August 24, 2015, the United States Court of Appeals for the Third Circuit has issued a ruling in the Federal Trade Commission’s (FTC) favor in FTC v Wyndham 3d Cir (08/24/2015) (PDF) against organizations that employ poor IT security practices. The ruling was part of a lawsuit between the FTC and hotel chain Wyndham. This court decision affirms the FTC’s role as a digital watchdog with real-life teeth.
Federal Trade Commission Chairwoman Edith Ramirez issued the following statement in response to the ruling by the U.S. Court of Appeals for the Third Circuit, regarding the FTC’s case against Wyndham Hotels and Resorts for allegedly failing to reasonably protect consumers’ personal information:
“Today’s Third Circuit Court of Appeals decision reaffirms the FTC’s authority to hold companies accountable for failing to safeguard consumer data. It is not only appropriate, but critical, that the FTC has the ability to take action on behalf of consumers when companies fail to take reasonable steps to secure sensitive consumer information.”
This decision affirms a federal district court ruling, which upheld the FTC’s authority to bring data security cases under the provision of Section 5 of the FTC Act that outlaws unfair acts or practices in or affecting commerce.
The FTC sued the hospitality company and three subsidiaries, alleging that data security failures led to three data breaches at Wyndham hotels in less than two years. According to the complaint, those failures resulted in millions of dollars of fraudulent charges on consumers’ credit and debit cards – and the transfer of hundreds of thousands of consumers’ account information to a website registered in Russia.
In 2014, a federal District Court in New Jersey denied Wyndham’s motion to dismiss the FTC action. The Third Circuit agreed to hear an immediate appeal on two issues: “whether the FTC has authority to regulate cybersecurity under the unfairness prong of § 45(a); and, if so, whether Wyndham had fair notice its specific cybersecurity practices could fall short of that provision.”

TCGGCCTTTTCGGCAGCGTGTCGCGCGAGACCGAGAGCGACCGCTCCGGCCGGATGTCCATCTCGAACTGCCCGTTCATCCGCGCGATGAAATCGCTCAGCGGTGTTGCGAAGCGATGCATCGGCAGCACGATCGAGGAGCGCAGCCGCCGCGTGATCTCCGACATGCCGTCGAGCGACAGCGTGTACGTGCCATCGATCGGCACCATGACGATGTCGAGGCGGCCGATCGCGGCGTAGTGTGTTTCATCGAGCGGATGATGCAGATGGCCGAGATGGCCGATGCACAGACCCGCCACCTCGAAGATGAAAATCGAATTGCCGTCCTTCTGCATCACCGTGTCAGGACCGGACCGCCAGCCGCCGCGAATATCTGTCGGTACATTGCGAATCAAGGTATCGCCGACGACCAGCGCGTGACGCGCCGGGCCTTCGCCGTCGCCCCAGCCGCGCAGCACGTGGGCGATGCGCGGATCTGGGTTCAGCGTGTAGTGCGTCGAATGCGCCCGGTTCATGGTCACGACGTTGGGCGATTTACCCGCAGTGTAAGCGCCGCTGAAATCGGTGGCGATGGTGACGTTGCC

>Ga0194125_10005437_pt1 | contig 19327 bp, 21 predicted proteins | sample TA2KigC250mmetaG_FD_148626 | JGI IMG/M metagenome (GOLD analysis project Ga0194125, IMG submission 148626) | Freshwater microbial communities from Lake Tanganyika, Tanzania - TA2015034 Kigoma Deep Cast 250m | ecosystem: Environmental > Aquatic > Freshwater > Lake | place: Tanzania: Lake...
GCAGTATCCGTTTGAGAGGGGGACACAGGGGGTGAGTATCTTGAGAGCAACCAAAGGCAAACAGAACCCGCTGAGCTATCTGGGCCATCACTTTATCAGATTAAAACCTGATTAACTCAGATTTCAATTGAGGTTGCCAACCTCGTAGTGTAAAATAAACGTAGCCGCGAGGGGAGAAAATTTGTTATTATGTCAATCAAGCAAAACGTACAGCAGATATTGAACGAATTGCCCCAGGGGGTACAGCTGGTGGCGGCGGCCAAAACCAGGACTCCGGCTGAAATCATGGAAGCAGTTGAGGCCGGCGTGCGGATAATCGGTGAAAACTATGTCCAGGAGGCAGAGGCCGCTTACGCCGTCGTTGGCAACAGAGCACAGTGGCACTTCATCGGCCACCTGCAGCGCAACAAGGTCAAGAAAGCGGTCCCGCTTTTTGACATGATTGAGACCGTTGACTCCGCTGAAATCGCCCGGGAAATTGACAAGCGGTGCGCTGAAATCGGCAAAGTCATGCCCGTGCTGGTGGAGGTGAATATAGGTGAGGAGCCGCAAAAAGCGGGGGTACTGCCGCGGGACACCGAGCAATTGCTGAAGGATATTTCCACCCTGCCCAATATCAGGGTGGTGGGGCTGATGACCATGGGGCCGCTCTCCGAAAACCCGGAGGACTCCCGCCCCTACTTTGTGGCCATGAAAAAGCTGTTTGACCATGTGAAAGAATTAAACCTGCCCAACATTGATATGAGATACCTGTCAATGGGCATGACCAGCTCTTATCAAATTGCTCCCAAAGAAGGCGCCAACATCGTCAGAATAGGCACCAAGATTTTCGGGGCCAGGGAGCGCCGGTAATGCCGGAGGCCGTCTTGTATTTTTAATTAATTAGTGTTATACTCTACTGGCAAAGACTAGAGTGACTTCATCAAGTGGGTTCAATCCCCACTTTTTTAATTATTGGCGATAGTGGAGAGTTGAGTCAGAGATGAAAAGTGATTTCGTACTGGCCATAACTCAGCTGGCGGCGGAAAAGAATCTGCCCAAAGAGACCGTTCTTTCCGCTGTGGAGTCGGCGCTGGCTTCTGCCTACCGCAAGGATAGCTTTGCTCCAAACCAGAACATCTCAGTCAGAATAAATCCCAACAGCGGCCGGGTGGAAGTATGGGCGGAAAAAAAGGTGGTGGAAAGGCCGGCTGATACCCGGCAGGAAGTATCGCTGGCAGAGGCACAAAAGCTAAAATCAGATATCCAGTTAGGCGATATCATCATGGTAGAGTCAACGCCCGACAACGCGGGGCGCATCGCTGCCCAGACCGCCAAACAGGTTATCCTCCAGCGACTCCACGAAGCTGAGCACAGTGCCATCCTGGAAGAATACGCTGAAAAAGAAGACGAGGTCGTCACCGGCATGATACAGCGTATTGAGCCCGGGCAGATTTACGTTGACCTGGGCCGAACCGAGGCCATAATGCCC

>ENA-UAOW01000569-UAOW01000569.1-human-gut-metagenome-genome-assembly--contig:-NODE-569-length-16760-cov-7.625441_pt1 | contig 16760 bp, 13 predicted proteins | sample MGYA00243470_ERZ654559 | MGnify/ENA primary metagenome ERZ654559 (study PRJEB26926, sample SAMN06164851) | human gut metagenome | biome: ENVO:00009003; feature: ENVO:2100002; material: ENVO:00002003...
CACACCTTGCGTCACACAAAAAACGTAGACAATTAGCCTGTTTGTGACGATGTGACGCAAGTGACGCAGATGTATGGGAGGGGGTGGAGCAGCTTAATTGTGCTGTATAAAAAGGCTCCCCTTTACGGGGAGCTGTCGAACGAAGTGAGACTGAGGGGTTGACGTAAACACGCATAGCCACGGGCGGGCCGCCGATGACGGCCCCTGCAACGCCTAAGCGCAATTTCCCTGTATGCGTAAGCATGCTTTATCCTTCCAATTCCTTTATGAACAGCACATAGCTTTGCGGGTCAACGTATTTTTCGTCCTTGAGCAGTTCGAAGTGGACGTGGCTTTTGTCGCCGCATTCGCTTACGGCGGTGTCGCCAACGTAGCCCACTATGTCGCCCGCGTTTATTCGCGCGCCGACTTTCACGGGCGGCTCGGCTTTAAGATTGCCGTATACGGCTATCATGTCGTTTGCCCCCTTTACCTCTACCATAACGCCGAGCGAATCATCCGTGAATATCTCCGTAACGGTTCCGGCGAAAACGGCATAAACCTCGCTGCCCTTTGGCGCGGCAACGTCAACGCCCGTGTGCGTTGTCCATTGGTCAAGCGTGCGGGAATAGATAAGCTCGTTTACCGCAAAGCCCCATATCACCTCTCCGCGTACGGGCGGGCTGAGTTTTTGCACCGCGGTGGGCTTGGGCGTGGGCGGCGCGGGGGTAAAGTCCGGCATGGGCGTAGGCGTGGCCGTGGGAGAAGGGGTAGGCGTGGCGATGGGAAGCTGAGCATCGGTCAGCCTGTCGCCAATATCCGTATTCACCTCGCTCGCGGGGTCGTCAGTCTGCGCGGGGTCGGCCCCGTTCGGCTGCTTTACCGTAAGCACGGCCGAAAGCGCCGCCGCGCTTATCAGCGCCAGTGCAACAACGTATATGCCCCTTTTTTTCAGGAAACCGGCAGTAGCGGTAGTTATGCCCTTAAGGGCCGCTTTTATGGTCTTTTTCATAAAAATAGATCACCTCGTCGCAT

If you are concerned about data security – and you should be – you’ll want to read the entire opinion. But the long and the short of it is that the Third Circuit upheld the District Court’s ruling that the FTC could use the prohibition on unfair practices in section 5 of the FTC Act to challenge the alleged data security lapses outlined in the complaint. The Court also rejected Wyndham’s fair notice argument.
Of course, the case is still pending before the District Court, but the Third Circuit ruling affirms important principles for how the FTC Act applies in the data security arena.
The decision is a must-read for business executives too. The costs of not reasonably safeguarding confidential information continue to rise, underscoring the necessity for cybersecurity planning.
If you or your business have concerns regarding cybersecurity and the preservation of confidential information, contact attorney Jeffrey A. Franklin at Prince Law Offices, P.C.